Honoring the Life of Former Congressman Andrew Jacobs, Jr.by Representative Andre Carson
Posted on 2014-01-09
in the house of representatives
Thursday, January 9, 2014
Mr. CARSON of Indiana. Mr. Speaker, I rise today to pay tribute to
the life and legacy of a great man who represented Indianapolis in
Congress for twenty years. After a life of dedicated service to his
city and country, former Congressman Andrew Jacobs, Jr. passed away on
December 28, 2013.
I was privileged to know Congressman Jacobs from a very young age and considered him family. He served as an invaluable mentor and dear friend to my grandmother, Julia Carson, who he hired to work in his Indianapolis congressional office in 1965. It was Andy's faith and encouragement that inspired my grandmother to run for state representative in 1972, and his support of her never wavered.
At an early age, Andy took an interest in me as well and imparted wisdom while serving as a role model. He continued as a valued mentor, even long after he left office. With Andy's passing, our nation lost a man who was resolutely courageous, both in his service as a Marine in Korea, and in public life.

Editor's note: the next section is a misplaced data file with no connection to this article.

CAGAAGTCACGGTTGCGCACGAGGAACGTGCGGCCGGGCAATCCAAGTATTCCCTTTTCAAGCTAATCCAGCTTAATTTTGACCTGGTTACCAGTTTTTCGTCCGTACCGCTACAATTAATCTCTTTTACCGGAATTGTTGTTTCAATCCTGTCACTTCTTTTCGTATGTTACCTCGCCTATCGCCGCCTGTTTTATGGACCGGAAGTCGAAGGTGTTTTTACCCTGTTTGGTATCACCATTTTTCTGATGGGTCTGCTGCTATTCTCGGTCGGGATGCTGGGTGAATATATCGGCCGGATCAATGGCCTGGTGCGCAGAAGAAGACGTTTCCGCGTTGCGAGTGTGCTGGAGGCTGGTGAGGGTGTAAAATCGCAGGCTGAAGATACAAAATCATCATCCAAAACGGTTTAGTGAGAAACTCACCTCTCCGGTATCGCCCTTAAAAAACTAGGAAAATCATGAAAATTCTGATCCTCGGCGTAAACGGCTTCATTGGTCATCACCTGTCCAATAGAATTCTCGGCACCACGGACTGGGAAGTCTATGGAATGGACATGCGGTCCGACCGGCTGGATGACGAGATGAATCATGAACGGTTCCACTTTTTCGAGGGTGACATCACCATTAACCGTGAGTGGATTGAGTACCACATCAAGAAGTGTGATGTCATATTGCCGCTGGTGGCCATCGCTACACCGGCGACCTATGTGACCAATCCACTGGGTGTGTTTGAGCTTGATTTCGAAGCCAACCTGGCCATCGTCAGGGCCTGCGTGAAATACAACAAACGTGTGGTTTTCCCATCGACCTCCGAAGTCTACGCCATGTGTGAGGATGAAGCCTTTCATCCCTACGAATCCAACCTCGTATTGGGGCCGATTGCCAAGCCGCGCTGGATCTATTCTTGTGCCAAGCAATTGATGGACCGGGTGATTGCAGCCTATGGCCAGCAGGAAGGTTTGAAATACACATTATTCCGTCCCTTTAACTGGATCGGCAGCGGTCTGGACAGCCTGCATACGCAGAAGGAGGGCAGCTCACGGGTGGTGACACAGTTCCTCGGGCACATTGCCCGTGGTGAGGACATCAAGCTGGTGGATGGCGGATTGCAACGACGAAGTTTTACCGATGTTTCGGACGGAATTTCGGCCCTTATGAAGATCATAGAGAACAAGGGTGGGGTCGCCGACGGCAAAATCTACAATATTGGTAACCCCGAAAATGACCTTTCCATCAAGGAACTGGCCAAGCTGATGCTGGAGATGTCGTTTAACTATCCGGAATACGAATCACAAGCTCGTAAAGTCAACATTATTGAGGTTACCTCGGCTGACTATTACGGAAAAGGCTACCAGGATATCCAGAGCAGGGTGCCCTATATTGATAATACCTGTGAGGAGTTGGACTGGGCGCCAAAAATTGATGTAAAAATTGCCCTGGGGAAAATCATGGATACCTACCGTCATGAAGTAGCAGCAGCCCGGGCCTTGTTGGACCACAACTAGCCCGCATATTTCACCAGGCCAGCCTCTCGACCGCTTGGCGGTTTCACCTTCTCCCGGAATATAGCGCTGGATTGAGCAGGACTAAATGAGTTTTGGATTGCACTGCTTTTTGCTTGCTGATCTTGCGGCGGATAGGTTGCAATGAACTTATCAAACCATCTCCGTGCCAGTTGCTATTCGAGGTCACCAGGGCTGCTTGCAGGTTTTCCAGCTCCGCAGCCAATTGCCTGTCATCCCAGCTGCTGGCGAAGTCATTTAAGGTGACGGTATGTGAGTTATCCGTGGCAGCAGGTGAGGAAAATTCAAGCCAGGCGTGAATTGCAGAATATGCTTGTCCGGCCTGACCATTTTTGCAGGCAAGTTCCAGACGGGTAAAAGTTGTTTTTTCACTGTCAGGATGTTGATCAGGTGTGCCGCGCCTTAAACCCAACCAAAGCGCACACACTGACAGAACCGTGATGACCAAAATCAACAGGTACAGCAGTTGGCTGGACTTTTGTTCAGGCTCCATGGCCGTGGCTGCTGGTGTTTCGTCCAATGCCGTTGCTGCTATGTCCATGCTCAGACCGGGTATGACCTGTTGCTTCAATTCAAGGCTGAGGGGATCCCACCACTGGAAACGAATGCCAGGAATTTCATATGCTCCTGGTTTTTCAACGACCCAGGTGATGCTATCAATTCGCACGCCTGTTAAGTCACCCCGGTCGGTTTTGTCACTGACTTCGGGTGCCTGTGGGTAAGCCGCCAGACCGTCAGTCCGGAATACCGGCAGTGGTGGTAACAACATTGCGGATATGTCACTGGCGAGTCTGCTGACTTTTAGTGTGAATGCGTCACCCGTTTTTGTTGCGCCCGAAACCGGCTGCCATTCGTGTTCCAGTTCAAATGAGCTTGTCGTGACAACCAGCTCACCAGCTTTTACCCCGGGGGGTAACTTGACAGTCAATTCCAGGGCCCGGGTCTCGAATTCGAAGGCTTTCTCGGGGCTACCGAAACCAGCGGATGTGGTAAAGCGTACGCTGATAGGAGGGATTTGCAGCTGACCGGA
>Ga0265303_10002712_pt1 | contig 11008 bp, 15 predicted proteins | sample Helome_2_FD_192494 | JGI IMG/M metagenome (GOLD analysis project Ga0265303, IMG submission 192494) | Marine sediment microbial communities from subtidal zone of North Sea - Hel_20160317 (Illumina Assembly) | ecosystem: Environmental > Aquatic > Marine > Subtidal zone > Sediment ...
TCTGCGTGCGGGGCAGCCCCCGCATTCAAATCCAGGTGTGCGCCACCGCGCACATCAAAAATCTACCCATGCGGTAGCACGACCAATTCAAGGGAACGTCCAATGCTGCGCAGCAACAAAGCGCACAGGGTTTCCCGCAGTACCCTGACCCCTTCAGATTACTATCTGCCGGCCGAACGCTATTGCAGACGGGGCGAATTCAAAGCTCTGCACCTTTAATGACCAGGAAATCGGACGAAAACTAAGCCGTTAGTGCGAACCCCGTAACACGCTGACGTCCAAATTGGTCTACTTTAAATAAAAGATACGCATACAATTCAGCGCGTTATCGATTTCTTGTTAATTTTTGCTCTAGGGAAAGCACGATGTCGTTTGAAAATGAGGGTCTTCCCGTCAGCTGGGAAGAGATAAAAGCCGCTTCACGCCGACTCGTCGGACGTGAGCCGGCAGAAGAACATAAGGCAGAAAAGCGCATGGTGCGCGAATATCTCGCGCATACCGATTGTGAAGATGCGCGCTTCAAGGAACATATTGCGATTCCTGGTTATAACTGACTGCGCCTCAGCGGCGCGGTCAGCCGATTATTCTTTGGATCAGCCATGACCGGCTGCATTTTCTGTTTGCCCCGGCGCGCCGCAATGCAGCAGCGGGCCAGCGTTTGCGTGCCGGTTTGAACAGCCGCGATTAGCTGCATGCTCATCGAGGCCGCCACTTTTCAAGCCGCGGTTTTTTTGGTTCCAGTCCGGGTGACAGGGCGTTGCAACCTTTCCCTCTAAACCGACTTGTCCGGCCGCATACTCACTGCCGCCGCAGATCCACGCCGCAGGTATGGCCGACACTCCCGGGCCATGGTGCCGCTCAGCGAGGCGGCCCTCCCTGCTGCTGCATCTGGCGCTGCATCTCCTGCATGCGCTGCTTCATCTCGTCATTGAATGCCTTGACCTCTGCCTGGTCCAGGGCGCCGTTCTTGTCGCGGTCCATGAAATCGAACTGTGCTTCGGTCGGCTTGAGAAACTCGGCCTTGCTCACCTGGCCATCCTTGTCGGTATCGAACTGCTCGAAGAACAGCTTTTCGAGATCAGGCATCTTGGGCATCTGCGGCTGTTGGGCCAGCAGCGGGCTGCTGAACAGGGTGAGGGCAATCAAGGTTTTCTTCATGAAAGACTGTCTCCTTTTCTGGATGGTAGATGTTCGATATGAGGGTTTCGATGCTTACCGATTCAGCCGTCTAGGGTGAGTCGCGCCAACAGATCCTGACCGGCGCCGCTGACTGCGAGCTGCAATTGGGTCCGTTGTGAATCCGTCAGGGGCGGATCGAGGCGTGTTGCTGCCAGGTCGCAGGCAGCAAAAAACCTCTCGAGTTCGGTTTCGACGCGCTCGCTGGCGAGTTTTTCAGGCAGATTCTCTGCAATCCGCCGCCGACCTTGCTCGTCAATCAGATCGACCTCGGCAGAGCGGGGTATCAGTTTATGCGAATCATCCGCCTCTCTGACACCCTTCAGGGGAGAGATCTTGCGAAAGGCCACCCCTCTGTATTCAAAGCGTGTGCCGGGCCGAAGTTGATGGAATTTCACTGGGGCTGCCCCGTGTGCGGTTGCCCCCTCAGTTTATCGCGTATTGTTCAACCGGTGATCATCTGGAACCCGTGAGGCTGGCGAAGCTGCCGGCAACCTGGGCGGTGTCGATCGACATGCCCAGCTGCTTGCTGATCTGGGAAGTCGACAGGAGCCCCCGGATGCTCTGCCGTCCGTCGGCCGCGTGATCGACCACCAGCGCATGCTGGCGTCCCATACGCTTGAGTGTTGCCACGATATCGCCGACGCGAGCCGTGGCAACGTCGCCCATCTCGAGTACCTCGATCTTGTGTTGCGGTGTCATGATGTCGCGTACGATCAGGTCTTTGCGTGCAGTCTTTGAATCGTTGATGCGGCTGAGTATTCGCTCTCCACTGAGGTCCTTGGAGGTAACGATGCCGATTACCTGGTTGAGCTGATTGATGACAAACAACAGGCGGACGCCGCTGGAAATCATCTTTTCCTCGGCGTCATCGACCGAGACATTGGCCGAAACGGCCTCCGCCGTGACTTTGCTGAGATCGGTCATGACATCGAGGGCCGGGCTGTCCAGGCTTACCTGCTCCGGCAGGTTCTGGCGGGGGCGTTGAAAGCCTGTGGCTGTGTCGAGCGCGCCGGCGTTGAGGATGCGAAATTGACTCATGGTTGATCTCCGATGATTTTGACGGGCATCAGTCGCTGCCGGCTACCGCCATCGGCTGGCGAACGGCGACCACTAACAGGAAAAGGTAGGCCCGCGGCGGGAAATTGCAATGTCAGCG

People will likely recall that he helped strengthen Social Security, fought for civil rights, and was unrelentingly frugal with taxpayer dollars. But his true legacy is that of a man who took the path less traveled, one of principle, no matter what advantages he sacrificed to do so.
While in Congress, Andy never took a donation from a political action committee, he never attacked an opponent, and he never put his name on his office door in Washington, D.C., explaining that ``the seat belonged to the people I serve, not to me.'' He was a selfless public servant, who never cared about station or the trappings of office.
Andy was a man of rapier wit. And though he used it often to hilarious effect in disarming the infrequent angry constituent or political foe, he was never caustic or maligning. He upheld the dignity of all. This is undoubtedly why he forged enduring friendships with, and held the respect of, many across the aisle.
For some time now, Andy has penned a weekly ``Thought Bite'' for Nuvo, a local Indianapolis newspaper. On December 18, it read: ``If there's one thing I hate, its hate.'' I cannot think of a better self- assessment for a man whose heart had unlimited capacity to see the goodness in everyone.
In sum, Andy was a model of decency, compassion, servant-leadership, thoughtfulness, and civility. I pray that God rests his soul and gives peace and comfort to his wife, Kim, his sons Andy and Steven, and to the countless others for whom Andy is ``family.'' ____________________